Starring Adam Goldberg and Marley Shelton in the main roles, the film Untitled is a satirical take on today’s contemporary art world and the art market. One of the fundamental questions it poses is what defines contemporary art and how its value is determined while presenting us with a range of vivid protagonists and their odd relationships.

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Factory Girl (2006)

Directed by George Hickenlooper, Factory Girl gives a cinematic insight into the famous Factory, Andy Warhol‘s celebrated studio, as seen through the life and work of Edie Sedgwick. An American actress and fashion model, she was also known as one of Pop artist’s “superstars”, referring to a group of New York City personalities who were his “entourage” and muses.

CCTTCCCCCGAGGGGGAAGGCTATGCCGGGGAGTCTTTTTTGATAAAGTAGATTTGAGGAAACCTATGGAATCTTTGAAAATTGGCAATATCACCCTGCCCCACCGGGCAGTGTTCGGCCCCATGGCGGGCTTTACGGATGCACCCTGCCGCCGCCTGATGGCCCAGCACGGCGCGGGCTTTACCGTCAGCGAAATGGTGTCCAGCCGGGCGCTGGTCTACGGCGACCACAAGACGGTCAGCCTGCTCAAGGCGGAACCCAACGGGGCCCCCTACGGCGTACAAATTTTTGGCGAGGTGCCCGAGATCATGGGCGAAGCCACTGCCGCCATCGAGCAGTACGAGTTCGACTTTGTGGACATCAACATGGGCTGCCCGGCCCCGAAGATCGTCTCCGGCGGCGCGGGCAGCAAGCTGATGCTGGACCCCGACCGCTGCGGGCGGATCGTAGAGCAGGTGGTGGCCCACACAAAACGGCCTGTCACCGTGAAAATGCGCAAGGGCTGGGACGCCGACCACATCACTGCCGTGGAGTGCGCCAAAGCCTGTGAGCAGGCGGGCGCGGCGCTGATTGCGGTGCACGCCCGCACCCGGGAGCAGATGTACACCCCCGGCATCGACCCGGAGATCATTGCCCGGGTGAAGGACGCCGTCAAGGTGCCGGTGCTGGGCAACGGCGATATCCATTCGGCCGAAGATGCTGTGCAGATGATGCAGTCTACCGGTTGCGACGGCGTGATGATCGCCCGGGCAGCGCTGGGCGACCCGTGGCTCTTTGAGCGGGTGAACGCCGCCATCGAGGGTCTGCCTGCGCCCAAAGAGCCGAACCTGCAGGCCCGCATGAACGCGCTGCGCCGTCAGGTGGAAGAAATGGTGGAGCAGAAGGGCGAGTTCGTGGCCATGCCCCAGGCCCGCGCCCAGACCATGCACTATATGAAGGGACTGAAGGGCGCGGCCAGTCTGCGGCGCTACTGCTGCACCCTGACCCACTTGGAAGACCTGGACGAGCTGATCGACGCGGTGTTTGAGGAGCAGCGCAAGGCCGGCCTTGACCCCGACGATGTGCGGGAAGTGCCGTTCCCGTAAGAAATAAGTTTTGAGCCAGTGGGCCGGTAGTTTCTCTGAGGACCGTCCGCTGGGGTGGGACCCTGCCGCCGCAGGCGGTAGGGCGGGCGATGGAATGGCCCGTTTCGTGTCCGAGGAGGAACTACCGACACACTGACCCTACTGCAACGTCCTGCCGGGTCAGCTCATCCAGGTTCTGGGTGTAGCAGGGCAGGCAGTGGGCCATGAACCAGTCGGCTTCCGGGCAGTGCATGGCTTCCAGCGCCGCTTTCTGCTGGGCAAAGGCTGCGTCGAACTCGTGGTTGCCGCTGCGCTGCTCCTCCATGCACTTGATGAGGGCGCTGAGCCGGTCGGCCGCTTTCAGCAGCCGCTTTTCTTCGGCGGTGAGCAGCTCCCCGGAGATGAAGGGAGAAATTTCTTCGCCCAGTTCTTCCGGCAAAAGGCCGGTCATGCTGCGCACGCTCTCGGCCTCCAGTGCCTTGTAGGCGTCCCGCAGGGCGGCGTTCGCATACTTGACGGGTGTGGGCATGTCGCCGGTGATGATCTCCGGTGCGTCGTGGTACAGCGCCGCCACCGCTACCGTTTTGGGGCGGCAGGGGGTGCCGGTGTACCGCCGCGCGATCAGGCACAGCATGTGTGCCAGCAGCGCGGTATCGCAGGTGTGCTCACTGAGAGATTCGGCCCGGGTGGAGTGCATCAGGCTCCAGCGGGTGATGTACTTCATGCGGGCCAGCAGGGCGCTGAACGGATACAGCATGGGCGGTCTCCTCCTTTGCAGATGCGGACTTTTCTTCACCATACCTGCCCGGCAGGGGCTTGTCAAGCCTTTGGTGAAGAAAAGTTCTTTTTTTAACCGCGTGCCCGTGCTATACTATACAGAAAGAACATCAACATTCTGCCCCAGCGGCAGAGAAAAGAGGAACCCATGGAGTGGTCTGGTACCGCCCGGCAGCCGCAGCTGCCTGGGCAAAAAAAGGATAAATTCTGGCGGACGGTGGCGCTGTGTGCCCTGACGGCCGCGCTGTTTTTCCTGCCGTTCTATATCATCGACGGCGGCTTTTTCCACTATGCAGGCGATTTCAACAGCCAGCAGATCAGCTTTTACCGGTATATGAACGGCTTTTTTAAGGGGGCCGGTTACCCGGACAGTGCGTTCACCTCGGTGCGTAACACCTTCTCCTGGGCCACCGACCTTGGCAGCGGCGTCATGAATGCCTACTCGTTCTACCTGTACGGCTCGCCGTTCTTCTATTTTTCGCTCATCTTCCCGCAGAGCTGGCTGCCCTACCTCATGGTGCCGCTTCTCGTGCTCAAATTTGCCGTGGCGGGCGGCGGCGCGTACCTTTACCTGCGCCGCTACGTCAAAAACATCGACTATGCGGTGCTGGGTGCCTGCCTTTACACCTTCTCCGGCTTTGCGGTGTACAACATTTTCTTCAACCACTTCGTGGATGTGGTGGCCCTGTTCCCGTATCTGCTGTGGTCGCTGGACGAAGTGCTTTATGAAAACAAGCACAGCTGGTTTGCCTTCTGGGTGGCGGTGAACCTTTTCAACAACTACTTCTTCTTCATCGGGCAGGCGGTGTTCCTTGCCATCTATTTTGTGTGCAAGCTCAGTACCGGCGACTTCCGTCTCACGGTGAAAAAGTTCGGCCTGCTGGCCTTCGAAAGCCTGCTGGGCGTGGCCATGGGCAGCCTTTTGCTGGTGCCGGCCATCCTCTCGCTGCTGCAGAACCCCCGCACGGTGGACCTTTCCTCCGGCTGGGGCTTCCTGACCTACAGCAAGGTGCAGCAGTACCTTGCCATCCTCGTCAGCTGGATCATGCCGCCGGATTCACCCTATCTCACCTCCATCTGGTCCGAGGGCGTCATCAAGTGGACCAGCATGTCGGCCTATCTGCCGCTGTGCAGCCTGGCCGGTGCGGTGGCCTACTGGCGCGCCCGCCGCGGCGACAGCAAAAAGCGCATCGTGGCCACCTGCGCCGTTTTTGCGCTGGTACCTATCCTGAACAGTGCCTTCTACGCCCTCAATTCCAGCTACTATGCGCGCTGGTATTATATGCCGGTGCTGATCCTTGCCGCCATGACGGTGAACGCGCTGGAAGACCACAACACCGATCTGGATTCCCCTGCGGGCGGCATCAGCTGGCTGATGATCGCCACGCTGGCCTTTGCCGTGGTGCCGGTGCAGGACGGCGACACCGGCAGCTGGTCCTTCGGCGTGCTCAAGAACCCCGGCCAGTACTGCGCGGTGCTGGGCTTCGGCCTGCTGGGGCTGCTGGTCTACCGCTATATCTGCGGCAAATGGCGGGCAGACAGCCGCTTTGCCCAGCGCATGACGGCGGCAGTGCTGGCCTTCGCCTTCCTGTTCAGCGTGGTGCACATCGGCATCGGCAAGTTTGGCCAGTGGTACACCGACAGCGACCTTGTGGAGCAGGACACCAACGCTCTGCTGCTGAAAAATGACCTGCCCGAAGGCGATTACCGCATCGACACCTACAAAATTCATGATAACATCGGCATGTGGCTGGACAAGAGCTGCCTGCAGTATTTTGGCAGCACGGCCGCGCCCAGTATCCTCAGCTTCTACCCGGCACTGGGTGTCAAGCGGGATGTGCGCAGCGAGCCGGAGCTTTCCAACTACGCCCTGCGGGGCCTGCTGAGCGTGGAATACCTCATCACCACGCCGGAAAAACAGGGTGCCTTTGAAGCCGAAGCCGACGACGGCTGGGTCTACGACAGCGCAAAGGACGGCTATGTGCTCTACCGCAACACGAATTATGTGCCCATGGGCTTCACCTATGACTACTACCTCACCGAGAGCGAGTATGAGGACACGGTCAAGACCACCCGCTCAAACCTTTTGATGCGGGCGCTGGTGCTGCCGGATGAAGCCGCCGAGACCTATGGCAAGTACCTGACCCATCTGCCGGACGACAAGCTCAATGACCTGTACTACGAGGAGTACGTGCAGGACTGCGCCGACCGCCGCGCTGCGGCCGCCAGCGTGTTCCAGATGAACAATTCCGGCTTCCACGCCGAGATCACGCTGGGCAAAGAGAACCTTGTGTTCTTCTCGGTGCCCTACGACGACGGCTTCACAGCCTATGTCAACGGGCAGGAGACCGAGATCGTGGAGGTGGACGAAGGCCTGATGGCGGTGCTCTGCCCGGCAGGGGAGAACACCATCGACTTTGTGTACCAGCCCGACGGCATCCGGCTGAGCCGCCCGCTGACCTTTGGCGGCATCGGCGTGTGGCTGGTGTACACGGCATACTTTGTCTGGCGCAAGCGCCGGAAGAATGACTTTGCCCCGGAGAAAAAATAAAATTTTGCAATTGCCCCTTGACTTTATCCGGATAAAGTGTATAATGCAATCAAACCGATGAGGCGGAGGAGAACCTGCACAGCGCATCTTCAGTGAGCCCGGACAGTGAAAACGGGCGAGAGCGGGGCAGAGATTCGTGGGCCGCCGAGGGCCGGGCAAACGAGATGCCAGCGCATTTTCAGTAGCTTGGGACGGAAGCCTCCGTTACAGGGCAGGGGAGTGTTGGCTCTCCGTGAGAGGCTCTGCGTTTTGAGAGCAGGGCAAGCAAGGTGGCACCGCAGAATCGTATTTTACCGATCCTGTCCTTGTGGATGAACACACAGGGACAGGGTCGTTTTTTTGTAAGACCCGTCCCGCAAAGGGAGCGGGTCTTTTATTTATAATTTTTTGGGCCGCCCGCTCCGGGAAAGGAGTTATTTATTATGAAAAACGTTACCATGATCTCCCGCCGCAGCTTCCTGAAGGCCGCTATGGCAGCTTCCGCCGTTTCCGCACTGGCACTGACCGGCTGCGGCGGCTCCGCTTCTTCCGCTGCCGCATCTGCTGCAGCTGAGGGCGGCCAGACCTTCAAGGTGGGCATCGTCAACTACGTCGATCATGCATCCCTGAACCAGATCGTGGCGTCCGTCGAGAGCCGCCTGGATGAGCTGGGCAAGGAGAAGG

Although the movie received largely negative critics, Sienna Miller’s portrayal of Sedgwick was praised. The release of Factory Girl in 2006 was also marked by Lou Reed of The Velvet Underground publicly “hating” the movie and Bob Dylan threatening to sue the produces due to an untrue portrayal of him.

All images used for illustrative purposes.

  • At Eternity's Gate

At Eternity's Gate (2018)

Another, more recent feature film dedicated to Van Gogh is At Eternity’s Gate from 2018, featuring a brilliant performance by Willem Dafoe.

The movie focuses on the final, turbulent years of the famous Dutch painter, dramatizing the controversial theory put forward by Van Gogh biographers Steven Naifeh and Gregory White Smith, in which they speculate that Van Gogh’s death was caused by mischief rather than it being a suicide.

The terrific cast and the fact that Julian Schnabel co-produced the movie make it a definite must-watch.